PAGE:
Mbyá Guaraní

Mbyá Guaraní, San Ignacio Miní, Argentina

Remembering the past to construct the future

The Jesuit Guaraní reducciones (settlements), which developed in the heart of the tropical forest in Argentina, Paraguay and Brazil in the 17th and 18th centuries have for a long time been subject to controversies and admiration. Contemporaries such as Voltaire and later on the students of utopias considered them as social experiments close to the ideal model of society. During 150 years, within the very violent context of the American colonialization, the missions succeeded in establishing vibrant economies based on the unity of goods and production. These solidarian societies of the Guaraní were the first ones in the history of the world in reaching full alphabetization of the population. The arts, especially music, statuary and architecture, reached a very high level of sophistication, showing various mergers between the two cultures. During its heyday there existed 30 settlements with a total of 300,000 inhabitants. Five of these reducciones have been recognised by UNESCO as World Heritage sites, among them San Ignacio Miní (http://whc.unesco.org/en/list/275). San Ignacio Miní dates back to 1611 and is the most eminent example of a reduccion preserved on Argentinian territory.

Despite the fact that every settlement only comprised of one or two Jesuit fathers and between 5,000 and 10,000 Guaraní, the official history has always presented the Jesuits as the creators of these communities, as the protectors and the civilizing force of a people without history or their own capacities. The great protagonism of the majority of the indigenous Guaraní, their profound knowledge of their environment and their obvious creative support in all aspects of the development of the reducciones have mostly been ignored. Today there are only few remains left of the reducciones, and the contemporary Guaraní do not have a direct relationship to their ancient places anymore.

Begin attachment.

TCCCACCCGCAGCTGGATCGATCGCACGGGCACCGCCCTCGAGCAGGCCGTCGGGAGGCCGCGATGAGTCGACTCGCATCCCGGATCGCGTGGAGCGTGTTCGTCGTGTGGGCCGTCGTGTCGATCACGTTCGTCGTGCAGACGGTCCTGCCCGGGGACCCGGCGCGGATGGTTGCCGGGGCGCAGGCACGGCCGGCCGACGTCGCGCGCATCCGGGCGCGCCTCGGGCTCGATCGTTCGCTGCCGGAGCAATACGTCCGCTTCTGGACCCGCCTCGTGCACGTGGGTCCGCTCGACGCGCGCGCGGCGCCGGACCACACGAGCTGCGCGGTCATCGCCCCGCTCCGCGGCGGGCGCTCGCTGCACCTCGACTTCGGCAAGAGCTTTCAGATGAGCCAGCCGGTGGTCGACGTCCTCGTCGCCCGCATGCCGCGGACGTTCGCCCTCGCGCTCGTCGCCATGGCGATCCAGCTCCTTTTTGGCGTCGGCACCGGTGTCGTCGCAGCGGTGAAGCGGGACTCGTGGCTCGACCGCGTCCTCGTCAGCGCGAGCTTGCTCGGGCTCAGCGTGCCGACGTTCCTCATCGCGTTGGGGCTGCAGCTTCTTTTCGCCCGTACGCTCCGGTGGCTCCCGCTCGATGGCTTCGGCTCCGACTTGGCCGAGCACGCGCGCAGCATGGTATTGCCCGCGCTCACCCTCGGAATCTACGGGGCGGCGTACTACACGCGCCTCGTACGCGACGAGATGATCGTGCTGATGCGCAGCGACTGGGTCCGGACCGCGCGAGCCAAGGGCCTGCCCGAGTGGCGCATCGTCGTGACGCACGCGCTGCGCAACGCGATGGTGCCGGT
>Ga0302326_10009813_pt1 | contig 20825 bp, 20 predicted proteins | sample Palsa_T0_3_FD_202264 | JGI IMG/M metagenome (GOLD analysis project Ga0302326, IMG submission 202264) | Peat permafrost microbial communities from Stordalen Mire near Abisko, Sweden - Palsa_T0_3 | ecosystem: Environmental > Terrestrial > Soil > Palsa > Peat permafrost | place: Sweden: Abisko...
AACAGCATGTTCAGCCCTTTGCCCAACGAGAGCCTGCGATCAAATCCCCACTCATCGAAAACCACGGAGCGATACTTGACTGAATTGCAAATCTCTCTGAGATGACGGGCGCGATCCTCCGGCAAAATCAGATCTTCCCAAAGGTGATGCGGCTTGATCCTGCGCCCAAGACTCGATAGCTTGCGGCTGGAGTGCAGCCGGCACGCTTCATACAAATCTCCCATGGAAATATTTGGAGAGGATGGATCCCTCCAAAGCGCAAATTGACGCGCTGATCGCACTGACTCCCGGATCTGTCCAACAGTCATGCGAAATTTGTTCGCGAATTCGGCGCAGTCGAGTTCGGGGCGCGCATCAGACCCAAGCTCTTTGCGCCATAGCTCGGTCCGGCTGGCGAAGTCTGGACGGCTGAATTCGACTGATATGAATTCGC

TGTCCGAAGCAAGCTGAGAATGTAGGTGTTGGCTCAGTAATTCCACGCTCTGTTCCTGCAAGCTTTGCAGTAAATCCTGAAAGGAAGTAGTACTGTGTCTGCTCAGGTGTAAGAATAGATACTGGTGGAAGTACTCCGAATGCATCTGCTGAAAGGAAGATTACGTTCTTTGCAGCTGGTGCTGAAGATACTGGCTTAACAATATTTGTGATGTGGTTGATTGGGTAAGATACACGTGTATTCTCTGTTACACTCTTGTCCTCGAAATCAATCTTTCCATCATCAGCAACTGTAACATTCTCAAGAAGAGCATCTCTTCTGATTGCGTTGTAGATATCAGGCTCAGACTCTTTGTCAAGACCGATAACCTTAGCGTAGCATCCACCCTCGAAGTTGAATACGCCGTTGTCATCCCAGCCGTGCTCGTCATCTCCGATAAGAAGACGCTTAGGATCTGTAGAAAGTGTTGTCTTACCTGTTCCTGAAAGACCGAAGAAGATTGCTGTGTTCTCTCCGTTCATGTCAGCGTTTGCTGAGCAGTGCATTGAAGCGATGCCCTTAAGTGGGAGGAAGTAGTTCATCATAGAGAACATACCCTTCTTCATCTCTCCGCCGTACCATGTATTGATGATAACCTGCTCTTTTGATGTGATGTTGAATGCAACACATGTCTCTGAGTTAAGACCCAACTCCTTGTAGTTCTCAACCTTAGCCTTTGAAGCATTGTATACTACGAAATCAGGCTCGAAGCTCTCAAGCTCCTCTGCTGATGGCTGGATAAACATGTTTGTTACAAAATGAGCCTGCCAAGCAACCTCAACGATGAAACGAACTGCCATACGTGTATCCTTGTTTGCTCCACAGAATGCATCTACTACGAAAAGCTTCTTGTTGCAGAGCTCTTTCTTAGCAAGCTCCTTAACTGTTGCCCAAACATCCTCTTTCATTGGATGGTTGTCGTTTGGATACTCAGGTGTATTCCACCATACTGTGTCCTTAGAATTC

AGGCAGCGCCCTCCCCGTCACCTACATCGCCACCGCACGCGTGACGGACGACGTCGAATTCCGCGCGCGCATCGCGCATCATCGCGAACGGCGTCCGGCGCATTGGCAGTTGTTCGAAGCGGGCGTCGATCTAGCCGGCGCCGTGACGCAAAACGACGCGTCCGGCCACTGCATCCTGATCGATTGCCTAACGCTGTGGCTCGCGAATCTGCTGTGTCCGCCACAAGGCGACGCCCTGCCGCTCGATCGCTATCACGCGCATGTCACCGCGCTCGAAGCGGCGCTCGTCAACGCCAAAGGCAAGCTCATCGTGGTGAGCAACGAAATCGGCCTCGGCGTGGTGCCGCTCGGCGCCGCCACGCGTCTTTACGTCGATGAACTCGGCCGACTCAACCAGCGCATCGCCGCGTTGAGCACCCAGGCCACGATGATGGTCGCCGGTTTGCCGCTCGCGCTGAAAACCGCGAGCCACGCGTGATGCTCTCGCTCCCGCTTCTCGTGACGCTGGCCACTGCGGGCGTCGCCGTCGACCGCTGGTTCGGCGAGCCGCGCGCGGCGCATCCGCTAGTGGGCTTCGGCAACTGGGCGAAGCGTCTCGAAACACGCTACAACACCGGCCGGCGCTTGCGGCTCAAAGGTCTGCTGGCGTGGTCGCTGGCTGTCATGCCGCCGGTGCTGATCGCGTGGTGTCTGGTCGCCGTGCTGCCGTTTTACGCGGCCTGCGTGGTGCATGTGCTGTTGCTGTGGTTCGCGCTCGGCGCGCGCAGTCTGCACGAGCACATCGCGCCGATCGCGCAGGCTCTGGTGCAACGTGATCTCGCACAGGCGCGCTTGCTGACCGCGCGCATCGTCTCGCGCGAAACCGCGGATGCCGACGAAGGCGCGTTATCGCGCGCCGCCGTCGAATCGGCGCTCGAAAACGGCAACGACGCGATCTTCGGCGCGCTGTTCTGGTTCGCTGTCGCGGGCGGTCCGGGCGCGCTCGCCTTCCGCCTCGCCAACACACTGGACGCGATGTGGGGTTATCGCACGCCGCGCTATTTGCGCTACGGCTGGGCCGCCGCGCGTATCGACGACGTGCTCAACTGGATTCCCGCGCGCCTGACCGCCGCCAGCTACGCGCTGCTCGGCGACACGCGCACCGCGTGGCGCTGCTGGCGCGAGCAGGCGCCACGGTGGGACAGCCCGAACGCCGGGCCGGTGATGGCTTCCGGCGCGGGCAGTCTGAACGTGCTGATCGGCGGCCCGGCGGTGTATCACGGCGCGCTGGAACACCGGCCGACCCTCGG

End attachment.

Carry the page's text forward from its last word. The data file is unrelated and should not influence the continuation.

The purpose of this workshop was to give the opportunity to a group of Mbya Guaraní youth to reconnect with this heritage. The group comprised of 26 Guaraní from Argentina and two Guaraní from Paraquay. Working together during two weeks in September 2005 in the ancient reduccion and World Heritage Site of San Ignacio Miní, it was aimed to facilitate a space in which these youth could go back to “inhabit” this place, rediscovering the vital protagonism of their ancestors in the construction of this fascinating moment of history. During these days, the participants of the workshop tried to reconstruct the memory kept in the stones of the place, and afterwards, inspired by the example of the “elders”, began generating visions for the future of their own communities.

The workshop program also included a 3-day visit to Paraguay to explore the strong architectural influence of the Guaraní on the Jesuit reducciones and visit a Mbya Guaraní village there. This project was kindly supported by UNESCO’s Regional Office in Montevideo.

Voices from the group:

Damián Rodríguez (19): “Today, our generation has the responsibility to carry the load that our grandparents carried in the past. Through this workshop we have recovered our history. I am grateful to have been able to meet other young people who think as I do. And I have learned that we need to navigate these changing times using some elements of the white people’s culture in order to strengthen our own.”

Itatí Brizuela (25): “We know that it was very difficult for our elders, the Opyguá, to return to this place, because they suffered great losses here. For them, talking about that history was like reliving that past, like digging into old wounds. But by doing this, they gave us, the young, an opportunity to reconstruct that past which we can now use as a tool in our future struggles.”

Osvaldo Morinigo (18): “Remembering our past, I have learned that if all the Guaraní unite, we will be able to move the biggest boulders in order to build great works and move forward, just as our ancestors did. I have learned that the future existence of our people depends on what the young do today.”


This project was implemented by Ernesto Noriega (founding member of OrigiNations) in collaboration with the Dirección del Programa Misiones Jesuíticas – Gobierno de la Provincia de Misiones, Ministerio de Cultura de Argentina, Dir. Nacional de Patrimonio y Museos, with institutional support from UNESCO Regional Bureau for Science in Latin America and the Caribbean.